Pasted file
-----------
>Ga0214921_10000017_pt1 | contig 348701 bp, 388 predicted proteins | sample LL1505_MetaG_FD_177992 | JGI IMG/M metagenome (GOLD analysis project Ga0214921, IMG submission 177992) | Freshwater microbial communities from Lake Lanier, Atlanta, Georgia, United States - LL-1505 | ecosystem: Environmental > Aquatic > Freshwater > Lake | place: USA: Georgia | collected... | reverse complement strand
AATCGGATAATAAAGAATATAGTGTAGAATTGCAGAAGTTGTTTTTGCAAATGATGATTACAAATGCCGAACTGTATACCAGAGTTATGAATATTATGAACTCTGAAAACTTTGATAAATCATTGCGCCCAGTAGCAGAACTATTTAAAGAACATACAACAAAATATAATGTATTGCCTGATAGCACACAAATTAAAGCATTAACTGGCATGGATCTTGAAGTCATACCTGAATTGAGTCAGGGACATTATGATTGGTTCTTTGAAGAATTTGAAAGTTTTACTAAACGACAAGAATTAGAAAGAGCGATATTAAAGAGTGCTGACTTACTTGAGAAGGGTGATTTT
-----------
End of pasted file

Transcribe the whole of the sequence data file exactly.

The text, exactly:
>Ga0214921_10000017_pt1 | contig 348701 bp, 388 predicted proteins | sample LL1505_MetaG_FD_177992 | JGI IMG/M metagenome (GOLD analysis project Ga0214921, IMG submission 177992) | Freshwater microbial communities from Lake Lanier, Atlanta, Georgia, United States - LL-1505 | ecosystem: Environmental > Aquatic > Freshwater > Lake | place: USA: Georgia | collected... | reverse complement strand
AATCGGATAATAAAGAATATAGTGTAGAATTGCAGAAGTTGTTTTTGCAAATGATGATTACAAATGCCGAACTGTATACCAGAGTTATGAATATTATGAACTCTGAAAACTTTGATAAATCATTGCGCCCAGTAGCAGAACTATTTAAAGAACATACAACAAAATATAATGTATTGCCTGATAGCACACAAATTAAAGCATTAACTGGCATGGATCTTGAAGTCATACCTGAATTGAGTCAGGGACATTATGATTGGTTCTTTGAAGAATTTGAAAGTTTTACTAAACGACAAGAATTAGAAAGAGCGATATTAAAGAGTGCTGACTTACTTGAGAAGGGTGATTTT